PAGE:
Leeds United 1-1 Sunderland: Dragging

In 2017-18, Free, Leeds United, Leeds United Match Reports 2017/18 by Moscowhite • Daniel Chapman

There’s an old adage about never arguing with an idiot, because they’ll drag you down to their level and beat you with experience.

Reading, Sheffield Wednesday, Bolton and Sunderland: these were the idiot teams against whom we were supposed to end our disastrous form, assert our superiority over at least some of the division, and return to our old selves. Wolves and Fulham were write-offs before kick-off, but they were meant to be the blips between the pips.

Not a bit of it. We beat Bolton, but even that got tense in the second half; against all four Leeds toiled and stumbled, creaked and moaned, and even when drawing came off second best against teams who are much better at being terrible than Leeds are.

Sunderland have only won twice in 2018, and look doomed to League One because of it; for now they’re raging against their fate. Leeds United have only won twice in 2018, but they’re not in any danger of relegation, and so the badness doesn’t feel as real as it does for Sunderland, it’s still a sort of mirage that we expect to disappear after a cool, restorative drink of water. Close your eyes, recover your senses, and everything will go back to normal. But when you open them, what you see is another cross from Stuart Dallas, sailing uselessly into the keeper’s hands.

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On the pitch were Pablo Hernandez, Samu Saiz, Ezgjan Alioski and Ronaldo Vieira, but instead of effortlessly using their class against basement opponents, they became dragged into a battle of the mundane. Two humdrum teams were humming and drumming and producing chances, but very little you could call quality.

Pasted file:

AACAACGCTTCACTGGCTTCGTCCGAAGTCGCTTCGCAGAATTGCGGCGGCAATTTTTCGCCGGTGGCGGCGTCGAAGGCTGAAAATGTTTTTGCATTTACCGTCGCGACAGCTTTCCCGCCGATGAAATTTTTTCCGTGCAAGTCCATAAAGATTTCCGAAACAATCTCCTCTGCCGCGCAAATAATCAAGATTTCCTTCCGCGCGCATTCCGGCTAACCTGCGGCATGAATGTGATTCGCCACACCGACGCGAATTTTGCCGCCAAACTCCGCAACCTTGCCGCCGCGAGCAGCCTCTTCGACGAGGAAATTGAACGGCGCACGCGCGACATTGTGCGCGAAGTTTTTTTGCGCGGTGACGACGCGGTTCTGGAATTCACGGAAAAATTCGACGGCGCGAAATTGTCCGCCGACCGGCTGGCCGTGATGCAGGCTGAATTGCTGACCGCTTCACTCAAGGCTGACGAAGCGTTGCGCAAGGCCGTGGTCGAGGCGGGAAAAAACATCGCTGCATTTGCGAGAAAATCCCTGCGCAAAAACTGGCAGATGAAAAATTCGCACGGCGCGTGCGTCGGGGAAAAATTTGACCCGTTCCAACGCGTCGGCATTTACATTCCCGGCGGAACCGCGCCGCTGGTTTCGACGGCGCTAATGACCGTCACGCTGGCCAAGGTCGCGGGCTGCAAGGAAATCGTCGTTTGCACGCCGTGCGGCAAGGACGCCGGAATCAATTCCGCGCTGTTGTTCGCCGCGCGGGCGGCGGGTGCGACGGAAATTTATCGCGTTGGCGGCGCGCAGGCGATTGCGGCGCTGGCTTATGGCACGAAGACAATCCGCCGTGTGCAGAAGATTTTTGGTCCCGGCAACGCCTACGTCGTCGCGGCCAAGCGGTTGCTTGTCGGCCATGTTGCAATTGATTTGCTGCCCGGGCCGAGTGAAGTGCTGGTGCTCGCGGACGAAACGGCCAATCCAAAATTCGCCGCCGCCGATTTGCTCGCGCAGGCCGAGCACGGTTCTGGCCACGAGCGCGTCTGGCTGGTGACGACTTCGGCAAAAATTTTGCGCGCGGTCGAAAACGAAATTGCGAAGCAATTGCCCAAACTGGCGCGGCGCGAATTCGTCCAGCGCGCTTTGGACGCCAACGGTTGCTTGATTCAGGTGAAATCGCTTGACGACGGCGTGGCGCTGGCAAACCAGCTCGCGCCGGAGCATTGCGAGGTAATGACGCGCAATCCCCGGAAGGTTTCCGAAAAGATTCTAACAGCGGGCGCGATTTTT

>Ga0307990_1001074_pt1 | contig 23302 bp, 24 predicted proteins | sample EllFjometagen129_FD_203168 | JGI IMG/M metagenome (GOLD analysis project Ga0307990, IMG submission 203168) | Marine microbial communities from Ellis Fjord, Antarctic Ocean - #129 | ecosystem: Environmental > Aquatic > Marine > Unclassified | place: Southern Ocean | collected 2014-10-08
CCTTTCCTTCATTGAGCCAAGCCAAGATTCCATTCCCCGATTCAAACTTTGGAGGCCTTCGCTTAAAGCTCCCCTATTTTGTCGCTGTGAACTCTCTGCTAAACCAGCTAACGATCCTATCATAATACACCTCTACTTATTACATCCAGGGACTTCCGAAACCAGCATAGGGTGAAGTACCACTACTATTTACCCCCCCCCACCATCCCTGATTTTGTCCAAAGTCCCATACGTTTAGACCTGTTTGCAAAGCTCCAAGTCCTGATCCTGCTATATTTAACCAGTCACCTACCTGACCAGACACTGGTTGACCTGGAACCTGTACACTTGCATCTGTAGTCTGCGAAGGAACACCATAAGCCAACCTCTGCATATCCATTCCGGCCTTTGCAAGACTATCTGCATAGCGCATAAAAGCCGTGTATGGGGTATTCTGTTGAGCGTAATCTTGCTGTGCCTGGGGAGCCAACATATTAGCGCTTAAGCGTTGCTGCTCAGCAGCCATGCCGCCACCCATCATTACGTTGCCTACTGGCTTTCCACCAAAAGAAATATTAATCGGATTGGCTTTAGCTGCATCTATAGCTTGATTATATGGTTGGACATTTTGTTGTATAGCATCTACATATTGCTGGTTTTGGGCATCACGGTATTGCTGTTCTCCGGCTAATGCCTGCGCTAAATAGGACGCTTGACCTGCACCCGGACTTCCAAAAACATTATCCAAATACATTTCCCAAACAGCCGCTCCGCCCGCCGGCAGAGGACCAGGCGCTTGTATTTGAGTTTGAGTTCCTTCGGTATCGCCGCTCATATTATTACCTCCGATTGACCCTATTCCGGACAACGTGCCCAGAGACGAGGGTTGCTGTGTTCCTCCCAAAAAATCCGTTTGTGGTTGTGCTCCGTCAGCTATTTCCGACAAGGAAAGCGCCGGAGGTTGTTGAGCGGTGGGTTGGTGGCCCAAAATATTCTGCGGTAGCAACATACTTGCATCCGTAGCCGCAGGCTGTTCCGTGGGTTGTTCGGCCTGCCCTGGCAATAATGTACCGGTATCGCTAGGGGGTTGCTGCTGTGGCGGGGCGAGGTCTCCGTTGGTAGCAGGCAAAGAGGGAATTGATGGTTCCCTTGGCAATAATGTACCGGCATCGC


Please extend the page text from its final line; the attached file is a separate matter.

Our four would-be saviours weren’t brilliant themselves, but they were constantly let down by the players around them. Pierre-Michel Lasogga barely touched the ball, Kalvin Phillips hardly passed it, Stuart Dallas’s final ball made me long for the incisive crossing of Jordan Botaka. Kemar Roofe provided some potency up front when he came on as substitute, but how much was his individual contribution and how much was a byproduct of using two strikers wasn’t clear.

Gaining some credit was Paudie O’Connor, a young debutant at centre-back, confirming Pontus Jansson’s description of him as a kindred spirit, even down to one risky dribble into midfield. There were one or two dangerous moments, as might be expected, and one massive telling off from Pablo, but some brave and necessary clearances were the memorable parts of a very assured debut.

Behind O’Connor, Bailey Peacock-Farrell continued his effortless assumption of the number one shirt, plucking crosses and shots out of the air two handed, flipping into the air to tip a close range header over the bar, blithely poker-faced throughout. There was nothing he could do about Paddy McNair’s goal that gave Sunderland the lead: the blame belongs elsewhere, and in too many places, for a collective lack of attention that left him free to lash a half-volley into the net. But there was plenty Peacock-Farrell had to do to keep Leeds in the game, and he did it all with an eerie assurance.